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Publication numberUS3825249 A
Publication typeGrant
Publication dateJul 23, 1974
Filing dateFeb 12, 1973
Priority dateFeb 12, 1973
Publication numberUS 3825249 A, US 3825249A, US-A-3825249, US3825249 A, US3825249A
InventorsZimmer R
Original AssigneeAddressograph Multigraph
Export CitationBiBTeX, EndNote, RefMan
External Links: USPTO, USPTO Assignment, Espacenet
Sheet dispenser
US 3825249 A
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Description  (OCR text may contain errors)

United States Patent 1191 1111 3,825,249 Zimmer 1 July 23, 1974 SHEET DISPENSER 3,026,732 3/1962 C0rvisier.... 74/125.5 x 3,126,122 3/1964 Sacre .1221/259 X [75] Inventor R0118" 3,617,426 11/1971 Grundman 192 107 M 73 Assigneez Addressograph Mumgraph 3,673,879 7/1972 Plate et a1 74/125.5

Corporation, Cleveland, Ohio Primary ExaminerEvon C. Blunk [22] Flled' 1973 Assistant Examiner-JamesW. Miller [21] Appl. No.: 331,916 Attorney, Agent, or Firm-Russell L. Root [52] US. Cl 271/ 109, 74/125.5, 74/142, 57 ABSTRACT 192/46,192/107 M, 221/43, 221/259, 271/114 1 5 In. B65]l 3 0 1 13 00 h 27/02 A COlltElllZlCl O1 drawer for StOI'lIlg a stack of $118615, 58 Field of Search; 221/42, 43, 259; 271/116, and feedmg Sheets P P the Stack,

271/114 192/107 M 74/125 5 142 cludes a'feed mechanism comprislng a manual lever r swingable between the top and bottom boundry planes of the drawer and mechanically connected to feed ele- [56] References Cited ments resting on the paper stack through a speed aug- UNITED STATES PATENTS menting gearing and a one-way clutch. 1,988,732 1/1935 Hawley 221/259 X 1 Claim, 8 Drawing Figures SHEET DISPENSER I This invention relates to sheet dispensers and especially to a simple, low-cost device for readily feeding sheets one-by-one from a stack of sheets held in a protective housing. The'feeding is effected by a manual operation which may be repeated to control the degree to which the sheet is projected, and the arrangement is especially effective for handling sheets of large area.

The invention is illustrated in the accompanying drawing, in which FIG. 1 is a top plan of the container and feeding device of the present invention with portions broken away;

FIG. 2 is a side elevation of the device of FIG. 1;

FIG. 3 is a detail plan to an enlarged scale with parts broken away, and is taken substantially on line 33 of FIG. 2;

FIG. 4 is a side elevation, with parts broken away, of the apparatus shown in FIG. 3;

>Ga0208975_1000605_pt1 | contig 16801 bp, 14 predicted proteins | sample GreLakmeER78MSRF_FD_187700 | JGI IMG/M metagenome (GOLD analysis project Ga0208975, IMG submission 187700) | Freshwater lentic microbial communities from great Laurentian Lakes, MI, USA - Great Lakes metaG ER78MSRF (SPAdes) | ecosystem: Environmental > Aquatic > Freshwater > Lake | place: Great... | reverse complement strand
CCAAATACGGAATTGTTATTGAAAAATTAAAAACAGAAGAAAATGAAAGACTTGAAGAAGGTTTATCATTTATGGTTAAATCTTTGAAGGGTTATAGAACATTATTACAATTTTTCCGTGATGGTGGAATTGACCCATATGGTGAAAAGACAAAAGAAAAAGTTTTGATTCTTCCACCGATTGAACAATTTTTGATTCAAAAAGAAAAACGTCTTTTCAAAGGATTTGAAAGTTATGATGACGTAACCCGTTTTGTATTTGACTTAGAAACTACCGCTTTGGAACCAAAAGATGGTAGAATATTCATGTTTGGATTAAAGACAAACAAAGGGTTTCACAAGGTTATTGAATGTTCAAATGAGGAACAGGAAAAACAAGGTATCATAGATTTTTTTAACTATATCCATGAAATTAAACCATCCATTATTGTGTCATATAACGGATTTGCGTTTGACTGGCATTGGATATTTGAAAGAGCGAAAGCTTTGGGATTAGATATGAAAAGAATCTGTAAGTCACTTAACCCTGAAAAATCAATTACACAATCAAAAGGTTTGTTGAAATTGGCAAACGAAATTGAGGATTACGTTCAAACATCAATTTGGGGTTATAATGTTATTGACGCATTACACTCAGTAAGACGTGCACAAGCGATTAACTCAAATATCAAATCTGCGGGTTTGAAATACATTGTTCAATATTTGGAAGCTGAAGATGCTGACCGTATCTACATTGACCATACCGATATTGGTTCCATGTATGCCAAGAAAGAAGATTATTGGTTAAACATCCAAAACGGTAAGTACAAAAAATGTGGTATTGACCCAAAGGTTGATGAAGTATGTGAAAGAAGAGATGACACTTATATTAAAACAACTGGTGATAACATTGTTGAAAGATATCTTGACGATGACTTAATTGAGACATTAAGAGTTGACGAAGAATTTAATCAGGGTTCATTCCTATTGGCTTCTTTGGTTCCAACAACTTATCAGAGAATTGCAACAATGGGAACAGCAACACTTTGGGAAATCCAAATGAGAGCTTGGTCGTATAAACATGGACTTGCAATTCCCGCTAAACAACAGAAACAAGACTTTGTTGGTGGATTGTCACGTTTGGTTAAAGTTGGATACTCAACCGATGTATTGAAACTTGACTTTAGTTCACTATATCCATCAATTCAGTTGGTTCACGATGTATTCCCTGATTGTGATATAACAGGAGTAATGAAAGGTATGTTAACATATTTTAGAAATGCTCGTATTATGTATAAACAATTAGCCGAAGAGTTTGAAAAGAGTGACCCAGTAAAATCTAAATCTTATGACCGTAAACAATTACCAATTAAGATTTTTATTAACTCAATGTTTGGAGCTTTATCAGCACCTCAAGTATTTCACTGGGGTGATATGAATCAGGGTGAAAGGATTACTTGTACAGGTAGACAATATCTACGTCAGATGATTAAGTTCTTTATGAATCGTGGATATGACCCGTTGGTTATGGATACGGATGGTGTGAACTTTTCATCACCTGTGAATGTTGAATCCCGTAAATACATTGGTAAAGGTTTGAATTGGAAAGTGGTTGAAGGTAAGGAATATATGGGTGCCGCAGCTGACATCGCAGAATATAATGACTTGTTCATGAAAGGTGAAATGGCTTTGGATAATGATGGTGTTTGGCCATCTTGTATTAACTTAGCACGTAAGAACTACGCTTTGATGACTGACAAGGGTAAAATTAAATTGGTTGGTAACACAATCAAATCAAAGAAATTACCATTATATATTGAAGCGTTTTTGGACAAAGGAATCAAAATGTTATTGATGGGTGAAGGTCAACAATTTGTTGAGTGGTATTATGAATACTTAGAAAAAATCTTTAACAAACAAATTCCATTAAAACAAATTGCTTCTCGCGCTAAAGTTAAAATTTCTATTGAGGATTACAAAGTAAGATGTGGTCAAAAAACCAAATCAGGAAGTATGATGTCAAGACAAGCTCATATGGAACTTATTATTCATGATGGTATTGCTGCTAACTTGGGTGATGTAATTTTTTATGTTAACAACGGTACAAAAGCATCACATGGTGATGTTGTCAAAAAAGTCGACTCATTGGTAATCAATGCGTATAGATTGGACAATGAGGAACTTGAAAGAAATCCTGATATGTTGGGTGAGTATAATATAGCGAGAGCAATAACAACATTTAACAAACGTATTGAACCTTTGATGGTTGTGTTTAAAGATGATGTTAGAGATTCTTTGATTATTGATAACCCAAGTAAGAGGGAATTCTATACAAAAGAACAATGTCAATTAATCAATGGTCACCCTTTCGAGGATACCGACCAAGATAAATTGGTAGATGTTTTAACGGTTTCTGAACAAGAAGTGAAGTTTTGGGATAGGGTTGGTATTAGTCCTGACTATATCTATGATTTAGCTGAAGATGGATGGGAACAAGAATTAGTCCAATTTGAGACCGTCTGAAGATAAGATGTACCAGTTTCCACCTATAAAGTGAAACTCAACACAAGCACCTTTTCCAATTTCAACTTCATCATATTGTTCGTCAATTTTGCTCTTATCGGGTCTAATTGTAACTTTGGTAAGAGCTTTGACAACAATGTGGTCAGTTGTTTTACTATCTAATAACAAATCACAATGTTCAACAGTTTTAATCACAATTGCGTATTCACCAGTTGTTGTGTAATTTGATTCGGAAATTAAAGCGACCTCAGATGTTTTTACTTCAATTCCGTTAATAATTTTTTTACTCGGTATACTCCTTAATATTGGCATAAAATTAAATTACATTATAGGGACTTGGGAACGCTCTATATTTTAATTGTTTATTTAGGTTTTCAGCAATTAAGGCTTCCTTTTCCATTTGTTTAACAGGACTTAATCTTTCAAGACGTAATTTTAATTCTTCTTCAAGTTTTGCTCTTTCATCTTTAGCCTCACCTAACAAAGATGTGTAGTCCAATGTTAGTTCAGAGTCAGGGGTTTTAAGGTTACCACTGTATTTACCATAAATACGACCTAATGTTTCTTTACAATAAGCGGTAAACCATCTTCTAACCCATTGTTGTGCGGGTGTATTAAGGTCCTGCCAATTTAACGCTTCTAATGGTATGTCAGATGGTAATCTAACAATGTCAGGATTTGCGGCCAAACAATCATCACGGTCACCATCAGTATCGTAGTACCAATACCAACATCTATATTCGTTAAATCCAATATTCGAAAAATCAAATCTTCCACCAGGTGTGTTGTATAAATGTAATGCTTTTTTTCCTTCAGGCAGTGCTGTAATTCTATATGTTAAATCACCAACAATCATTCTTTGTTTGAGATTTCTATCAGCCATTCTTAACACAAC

FIG. 5 is a section taken substantially on line 5-5 of FIG. 4; g

FIG. 6 is a perspective view of one element of the clutch mechanism; and

' FIGS. 7 and 8 are detail sections of the clutch mechanism taken substantially on line 7-7 of FIG. 4 and illustrating different phases of the clutch operation.

Referring to FIGS. '1 and 2, there is provided a container or tray 10 designed to receive'a stack of sheets, for example photosensitive sheets for use in connection with a diazo white print machine. The container may' take the form of a drawer as shown, so that its open top will be closed by the surrounding structure, or may be provided with a removable closure (not shown) as will be readily apparent.

The bottom of the container is constructed with an upwardly sloping guide surface 12 leading to an exit point 14 where the paper sheet willemerge from a suitable slot in the cover if provided, or from an opening provided by moving the drawer to a position slightly forward of the fully closed position.

A stack of paper (not shown) is placed in the drawer 12 with its forward-end resting on a portion of the guide surface, and the means for dispensing the paper-includes feed rollers 16 provided with friction surfaces, for example of rubber. Each roller is rotatively supported in the free end of an arm 18'which is rockably supported-on a shaft 20. Counter-weights 22 of appropriate mass are provided so that the weight of arms 18 will be in part counteracted, and rollers 16 will rest with the optimum pressure on the top of the paper stack, the arms gradually swinging downwardly as paper is withdrawn from the stack to follow the top of the stack and continue to rest the feed rollers on the top sheet until all sheets havebeen dispensed.

The shaft 20, as well as rockably supporting the arms, serves as a component of the drive train for the feed rollers 16, and as such carries two pulleys 21 drivingly connected thereto. Belts 24 connect the pulleys 21 with the feed rollers 16 so that rotation of the former produces corresponding rotation of the latter.